What to do in an Online Crisis: Five Steps for Parents
If something awful happened to your child online, would you know what to do? Do you know if it is serious enough to warrant police intervention? Which authority do you call? What do you do with the evidence?
Cyber-crime comes in all shapes and sizes. It encompasses the clearly deviant forms, such as child pornography; the stealthy forms such as phishing scams and malware attacks; and the “grey” kind (in the minds of some) such as copyright infringements (pirating music and software, for example). It can be international in scale or personal. Even cyberbullying in its more extreme forms constitutes criminal activity.
Cyber-crime, large or small, begets an awful sense of helplessness for both adult and young victims. The attacker is usually invisible; their intimidation lingers, potentially reappearing with every log-on. Those intangible assets such as a sense of safety and a good reputation can be destroyed.
A Parent’s Cyber-Nightmare
The possibility of online contact between a sexual predator and one’s child probably tops the list of parental dreads. It seems like one of those “it’ll never happen to us” types of events, but with kids using a greater variety of social media platforms and spending more time online, it’s not as unlikely as we’d like to think.
Cyber-aggression and cyberbullying, on the other hand, are commonplace. Popular media has blurred the distinction between the two, making the statistics on prevalence unreliable, but KidsHelpline reports that children aged 10-14 are most likely to be dealing with it. To help delineate: bullying is characterised by sustained or repeated hostile activity with the deliberate intention to belittle, ridicule, intimidate or harass. An imbalance of power is a significant factor. Cyberbullying involves the use of technology to carry out this line of activity. A one-off mean-spirited comment or post probably does not constitute bullying. What makes it tricky, however, is the fact that that one nasty comment or photo, once posted, is floating around cyberspace indefinitely.
Even after sorting through the media hype, there is no denying that cyberbullying can be devastating, and it’s illegal in some instances.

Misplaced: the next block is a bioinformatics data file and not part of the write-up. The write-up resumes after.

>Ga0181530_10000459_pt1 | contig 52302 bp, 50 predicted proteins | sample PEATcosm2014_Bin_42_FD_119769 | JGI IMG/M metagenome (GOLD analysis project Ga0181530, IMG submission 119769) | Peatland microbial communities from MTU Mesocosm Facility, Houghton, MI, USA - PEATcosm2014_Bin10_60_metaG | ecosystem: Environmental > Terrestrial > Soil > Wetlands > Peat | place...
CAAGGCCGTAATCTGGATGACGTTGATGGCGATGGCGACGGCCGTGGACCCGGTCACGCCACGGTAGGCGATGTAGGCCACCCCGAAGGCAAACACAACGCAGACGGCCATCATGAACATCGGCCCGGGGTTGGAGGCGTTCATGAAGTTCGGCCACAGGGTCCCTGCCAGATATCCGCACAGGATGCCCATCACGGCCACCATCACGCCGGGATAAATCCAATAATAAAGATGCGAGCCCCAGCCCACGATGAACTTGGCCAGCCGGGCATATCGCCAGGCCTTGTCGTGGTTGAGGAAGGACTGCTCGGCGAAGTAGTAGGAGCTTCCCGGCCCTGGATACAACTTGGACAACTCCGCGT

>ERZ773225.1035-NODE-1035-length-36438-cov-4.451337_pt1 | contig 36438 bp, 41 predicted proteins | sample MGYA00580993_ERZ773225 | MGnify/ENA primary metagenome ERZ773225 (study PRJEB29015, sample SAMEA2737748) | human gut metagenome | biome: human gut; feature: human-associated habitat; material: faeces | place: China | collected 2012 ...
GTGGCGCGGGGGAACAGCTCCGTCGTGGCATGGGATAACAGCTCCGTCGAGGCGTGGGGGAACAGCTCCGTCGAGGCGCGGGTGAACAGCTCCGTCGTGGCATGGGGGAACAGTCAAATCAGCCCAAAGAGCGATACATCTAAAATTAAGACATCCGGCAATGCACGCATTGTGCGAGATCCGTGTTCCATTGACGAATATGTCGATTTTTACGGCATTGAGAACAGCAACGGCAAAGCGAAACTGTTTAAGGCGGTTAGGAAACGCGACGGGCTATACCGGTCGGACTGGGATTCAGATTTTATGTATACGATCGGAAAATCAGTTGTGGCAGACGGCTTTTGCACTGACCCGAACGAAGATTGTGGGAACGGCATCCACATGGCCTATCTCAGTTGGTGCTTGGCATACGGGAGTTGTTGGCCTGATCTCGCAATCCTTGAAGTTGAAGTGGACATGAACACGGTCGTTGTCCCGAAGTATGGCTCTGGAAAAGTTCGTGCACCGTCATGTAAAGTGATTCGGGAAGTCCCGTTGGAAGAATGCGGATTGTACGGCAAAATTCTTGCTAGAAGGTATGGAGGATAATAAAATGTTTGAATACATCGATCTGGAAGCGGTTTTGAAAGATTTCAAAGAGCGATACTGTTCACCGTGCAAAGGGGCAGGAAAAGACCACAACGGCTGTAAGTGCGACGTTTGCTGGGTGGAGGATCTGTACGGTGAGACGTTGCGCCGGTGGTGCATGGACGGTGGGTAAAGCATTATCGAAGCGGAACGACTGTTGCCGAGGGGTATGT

Parents need to ensure their children know how to get help if they encounter trouble while using electronic media. Knowing when and how to involve authorities is also critical for parents.
Parental Actions & Reactions
If your child comes to you with a problem, for example, cyberbullying or messages from creepy people…
- Don't overreact or lecture, and definitely DON’T enforce an immediate media ban. If your teens anticipate this type of reaction, they will not come to you in a crisis. Remember, a lot of young people would rather lose a limb than Wi-Fi access. That said, a temporary “system shutdown” may be appropriate if all else has failed to restore calm.
- Reassure them and assess the situation. Is this serious or is it an adolescent hormone-fueled squabble? Younger teens tend to suffer an inability to put things in perspective. Cyber-aggression is not necessarily cyberbullying.
- Take screen shots and write down URLs and any other information you can find. Don’t touch the browser history. Don’t delete any accounts. If needed, change passwords. Block problem people. (Here is a good place to learn how to take screen shots on a variety of devices. A URL is the web address, like “www.take-a-screenshot.org”.)
- Inform the company (Facebook, etc.) of a problem. Inform someone at the school or workplace if there is a significant link to either place. At Northside Christian College, the school coordinator or year level coordinator is a good place to start.
- Cyberbullying is illegal if it involves harassment or threats, if the personal or professional reputation of an individual is injured, or if it exposes the victim to ridicule or causes other people to avoid them. These instances warrant police intervention. Start local; they will advise if special authorities need to become involved. Ring Crime Stoppers if you're unsure.
One-size-fits-all answers to dealing with online problems don’t exist. There are just too many variables. However, there is one safety step that covers a multiplicity of problems that every young media user should know: Telling someone about trouble is the key. Hiding problems and keeping secrets allow the baddies to win.
Once again, an ounce of prevention is worth a pound of cure, so make sure your kids are skilled up to practise good netiquette. Monitor them well. Limit access (less time online means less opportunity for disaster).